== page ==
Finally, I note Ms. Timmel’s concerns, which I have credited, regarding the manner in which Student’s behavior was being addressed within his program. On the basis of Dr. Pedego’s testimony (discussed below), I find that this concern will be appropriately addressed through the structure of Student’s placement in Georgetown’s Transitions Classroom and does not require modification of the written IEP.

Ms. Timmel had other criticisms of the proposed IEP but I discount them because I find that they were based upon an incomplete, and in some cases incorrect, understanding of Student’s educational strengths and deficits. I will explain briefly.

Ms. Timmel testified that, in her opinion, Student’s language is at a very rudimentary level, that he does not have meaningful communication skills, and that he requires a strong enhancement of functional communication skills as a priority area within the IEP. She found the IEP lacking in this regard in that it did not appear to be geared towards his level of communication need and testified that this is a fundamental deficit of the IEP. Ms. Timmel reached this conclusion after observing Student for two and a half to three hours during a school day when he was unusually disregulated behaviorally. Testimony of Timmel; exhibits P-11, S-39.

In rebuttal, Ms. McGinnity and Ms. Vitale (Student’s special education teacher and his speech-language pathologist, respectively) testified persuasively that Student routinely uses and understands language in a meaningful manner—for example, in class he is able to verbally communicate in a meaningful manner his needs and wants, he answers multiple choice questions, he can talk about a non-present person, and by May 2010, he could answer open-ended questions. Ms. Vitale testified that Student made effective progress in pragmatic speech during the speech-language therapy sessions, that his social skills improved, and that over the course of the year Student increased his knowledge of the structure and use of language. Their testimony was persuasive that the language services, goals and benchmarks in the proposed IEP are appropriate. Testimony of McGinnity, Vitale.

Ms. Timmel testified that Student did not interact with his peers, had no reciprocal social relationships and appeared to be gaining little out of participating in a classroom with typical peers. She observed that he seemed to be bothered by proximity of peers and once pushed students during a free form activity, not for the purpose of hurting the other students but rather to separate himself from others. This testimony cast doubt on the benefit and appropriateness of Student’s spending time with typical peers, as contemplated by the proposed IEP for a half hour each day in the integrated pre-school class. Father similarly testified that he saw no benefit in his son’s spending time with typical peers. Testimony of Timmel, Father.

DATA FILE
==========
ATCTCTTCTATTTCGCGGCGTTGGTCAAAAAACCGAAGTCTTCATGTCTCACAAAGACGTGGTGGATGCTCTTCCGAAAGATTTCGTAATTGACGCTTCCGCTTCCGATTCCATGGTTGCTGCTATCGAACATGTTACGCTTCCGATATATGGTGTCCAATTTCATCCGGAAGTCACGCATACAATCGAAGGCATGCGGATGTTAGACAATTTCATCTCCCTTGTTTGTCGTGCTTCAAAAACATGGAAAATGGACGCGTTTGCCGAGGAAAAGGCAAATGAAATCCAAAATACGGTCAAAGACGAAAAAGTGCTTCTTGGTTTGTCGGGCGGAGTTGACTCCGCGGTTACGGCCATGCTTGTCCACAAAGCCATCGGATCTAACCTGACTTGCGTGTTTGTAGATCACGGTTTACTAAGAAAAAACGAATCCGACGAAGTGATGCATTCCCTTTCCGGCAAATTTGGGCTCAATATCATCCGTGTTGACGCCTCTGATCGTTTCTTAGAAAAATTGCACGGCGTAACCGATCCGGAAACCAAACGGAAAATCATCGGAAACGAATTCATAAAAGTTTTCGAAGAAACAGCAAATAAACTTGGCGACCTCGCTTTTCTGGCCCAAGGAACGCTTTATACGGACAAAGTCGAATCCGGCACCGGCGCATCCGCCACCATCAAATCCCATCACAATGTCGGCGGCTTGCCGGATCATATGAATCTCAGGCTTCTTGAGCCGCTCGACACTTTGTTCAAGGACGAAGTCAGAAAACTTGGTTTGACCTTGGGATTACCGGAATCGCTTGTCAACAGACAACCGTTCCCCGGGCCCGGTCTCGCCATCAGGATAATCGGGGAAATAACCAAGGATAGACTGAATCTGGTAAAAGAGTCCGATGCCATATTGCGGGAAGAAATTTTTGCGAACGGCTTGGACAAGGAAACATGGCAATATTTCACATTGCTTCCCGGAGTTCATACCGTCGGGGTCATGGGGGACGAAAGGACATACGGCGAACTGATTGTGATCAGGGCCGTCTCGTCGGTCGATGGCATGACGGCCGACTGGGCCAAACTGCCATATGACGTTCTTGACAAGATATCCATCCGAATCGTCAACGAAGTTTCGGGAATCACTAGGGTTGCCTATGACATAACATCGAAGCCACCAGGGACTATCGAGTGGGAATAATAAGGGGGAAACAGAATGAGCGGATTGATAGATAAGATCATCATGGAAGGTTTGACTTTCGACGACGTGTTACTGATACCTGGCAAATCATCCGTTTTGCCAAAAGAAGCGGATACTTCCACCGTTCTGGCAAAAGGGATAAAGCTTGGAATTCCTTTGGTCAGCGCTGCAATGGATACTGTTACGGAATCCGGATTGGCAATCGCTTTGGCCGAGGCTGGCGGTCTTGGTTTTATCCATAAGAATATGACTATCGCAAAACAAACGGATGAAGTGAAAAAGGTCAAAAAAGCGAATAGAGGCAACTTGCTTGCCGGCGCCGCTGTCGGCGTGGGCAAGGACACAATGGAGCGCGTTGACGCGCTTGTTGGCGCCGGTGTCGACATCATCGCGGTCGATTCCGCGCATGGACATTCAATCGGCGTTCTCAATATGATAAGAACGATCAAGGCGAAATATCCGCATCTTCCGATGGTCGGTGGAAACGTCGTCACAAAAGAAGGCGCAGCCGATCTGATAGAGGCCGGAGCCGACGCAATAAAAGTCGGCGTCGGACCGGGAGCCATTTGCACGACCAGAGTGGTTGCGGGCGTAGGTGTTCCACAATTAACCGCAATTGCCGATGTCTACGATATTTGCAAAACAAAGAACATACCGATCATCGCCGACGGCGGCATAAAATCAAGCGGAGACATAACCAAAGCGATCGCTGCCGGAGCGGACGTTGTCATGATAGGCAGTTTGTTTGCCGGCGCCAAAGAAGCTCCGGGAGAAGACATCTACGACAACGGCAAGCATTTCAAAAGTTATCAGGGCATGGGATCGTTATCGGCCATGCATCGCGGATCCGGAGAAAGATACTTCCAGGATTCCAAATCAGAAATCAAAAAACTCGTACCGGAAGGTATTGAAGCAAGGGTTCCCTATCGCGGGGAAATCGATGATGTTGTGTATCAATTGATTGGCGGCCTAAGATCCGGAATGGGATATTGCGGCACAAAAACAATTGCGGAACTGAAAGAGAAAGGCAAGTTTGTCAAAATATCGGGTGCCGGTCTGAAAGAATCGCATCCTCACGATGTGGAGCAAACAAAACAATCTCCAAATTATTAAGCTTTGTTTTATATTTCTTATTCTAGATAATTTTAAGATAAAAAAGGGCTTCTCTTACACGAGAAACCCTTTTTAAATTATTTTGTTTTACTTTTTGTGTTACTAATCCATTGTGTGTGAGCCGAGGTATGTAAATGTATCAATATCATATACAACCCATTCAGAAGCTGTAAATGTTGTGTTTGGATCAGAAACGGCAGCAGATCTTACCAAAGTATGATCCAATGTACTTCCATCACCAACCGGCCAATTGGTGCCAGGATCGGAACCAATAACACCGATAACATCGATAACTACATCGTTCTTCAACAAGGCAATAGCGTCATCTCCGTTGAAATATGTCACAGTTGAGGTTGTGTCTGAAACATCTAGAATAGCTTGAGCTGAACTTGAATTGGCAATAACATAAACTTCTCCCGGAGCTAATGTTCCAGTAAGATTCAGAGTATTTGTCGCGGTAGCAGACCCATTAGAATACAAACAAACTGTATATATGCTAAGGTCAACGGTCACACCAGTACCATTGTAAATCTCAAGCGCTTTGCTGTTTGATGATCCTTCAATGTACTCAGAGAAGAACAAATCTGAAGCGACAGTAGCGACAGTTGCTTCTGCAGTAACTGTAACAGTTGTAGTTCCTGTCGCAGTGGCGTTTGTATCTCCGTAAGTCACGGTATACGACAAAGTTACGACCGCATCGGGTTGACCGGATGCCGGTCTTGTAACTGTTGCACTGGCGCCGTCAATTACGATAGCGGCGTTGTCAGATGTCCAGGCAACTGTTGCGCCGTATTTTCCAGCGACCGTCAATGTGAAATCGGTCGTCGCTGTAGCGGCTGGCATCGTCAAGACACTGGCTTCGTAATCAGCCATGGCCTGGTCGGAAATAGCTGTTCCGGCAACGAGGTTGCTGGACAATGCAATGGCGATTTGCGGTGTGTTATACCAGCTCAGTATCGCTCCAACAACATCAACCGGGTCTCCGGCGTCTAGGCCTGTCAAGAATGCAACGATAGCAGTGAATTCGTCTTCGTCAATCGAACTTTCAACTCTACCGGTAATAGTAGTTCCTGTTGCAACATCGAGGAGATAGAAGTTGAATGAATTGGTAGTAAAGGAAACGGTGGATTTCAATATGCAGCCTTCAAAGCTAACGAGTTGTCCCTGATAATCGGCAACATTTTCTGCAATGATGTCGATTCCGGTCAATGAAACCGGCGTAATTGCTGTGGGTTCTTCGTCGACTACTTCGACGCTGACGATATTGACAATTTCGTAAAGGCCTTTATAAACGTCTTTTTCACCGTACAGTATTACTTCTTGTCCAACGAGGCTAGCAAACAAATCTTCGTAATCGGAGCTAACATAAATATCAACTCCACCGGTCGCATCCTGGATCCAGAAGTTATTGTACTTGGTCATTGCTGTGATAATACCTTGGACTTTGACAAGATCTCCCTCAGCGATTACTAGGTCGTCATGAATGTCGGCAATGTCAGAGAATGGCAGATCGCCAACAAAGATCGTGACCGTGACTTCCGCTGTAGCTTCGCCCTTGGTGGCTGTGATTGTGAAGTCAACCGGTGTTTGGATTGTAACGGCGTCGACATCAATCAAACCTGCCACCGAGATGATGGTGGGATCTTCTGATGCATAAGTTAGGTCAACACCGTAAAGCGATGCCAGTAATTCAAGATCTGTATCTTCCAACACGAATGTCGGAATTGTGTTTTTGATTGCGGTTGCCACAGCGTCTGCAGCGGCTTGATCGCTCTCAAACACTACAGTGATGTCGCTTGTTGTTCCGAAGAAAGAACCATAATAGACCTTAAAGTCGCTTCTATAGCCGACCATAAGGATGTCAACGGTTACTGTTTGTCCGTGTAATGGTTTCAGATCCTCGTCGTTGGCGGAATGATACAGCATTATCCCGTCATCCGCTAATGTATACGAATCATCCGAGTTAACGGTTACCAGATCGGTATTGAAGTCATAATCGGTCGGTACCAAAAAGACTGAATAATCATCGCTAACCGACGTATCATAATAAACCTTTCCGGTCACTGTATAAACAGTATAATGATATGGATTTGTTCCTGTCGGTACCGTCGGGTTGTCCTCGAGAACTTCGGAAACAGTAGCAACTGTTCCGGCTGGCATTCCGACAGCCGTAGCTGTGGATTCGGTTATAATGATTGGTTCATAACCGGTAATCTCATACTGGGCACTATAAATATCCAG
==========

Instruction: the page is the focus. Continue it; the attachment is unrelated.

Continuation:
However, Ms. McGinnity provided more persuasive testimony that Student has good imitation skills and for purposes of development of social skills, he benefits from the modeling by typical peers within the integrated pre-school setting. She opined that Student therefore has benefited from and would likely continue to benefit from exposure to typical peers. Ms. McGinnity’s testimony was supported by Dr. Morgan’s neuropsychological evaluation and the “expanded clinical evaluation” by Ms. Schmidt, which noted Student’s strengths in the area of his social interaction skills. Testimony of McGinnity; exhibits P-18, P-19, P-20, S-36, S-37.

Ms. Timmel criticized the IEP with respect to the academic goals and objectives because, in her opinion, Student was not at the level where he would be able to access the skills being taught, as contemplated by the IEP. In this area as well, I found more persuasive Ms. McGinnity’s testimony that based upon her daily experience with Student, he has the ability to access the skills being taught pursuant to the IEP. Testimony of Timmel, McGinnity.

Ms. Timmel also criticized what she believed to be a lack of individual, meaningful instruction. However, Ms. Timmel only observed Student in the integrated pre-school program and did not observe the afternoon sessions, which typically include daily 1:1 instruction for approximately one hour. I therefore discount this criticism by Ms. Timmel. I also note that, as discussed below, the Transitions Classroom will provide highly-individualized instruction for Student.

I next consider whether Georgetown has the capacity to develop the ABA-based program it proposed and as recommended by Ms. Timmel, so that it may be implemented at the beginning of the 2010-2011 school year. This is a substantial point of inquiry since, as Dr. Pedego and Mr. Dempsey made clear in their testimony, the development of a new program is a challenging project that requires planning over a period of time, must include the commitment of sufficient financial and programmatic resources, and must be supported at many levels within the School District in order to be successful.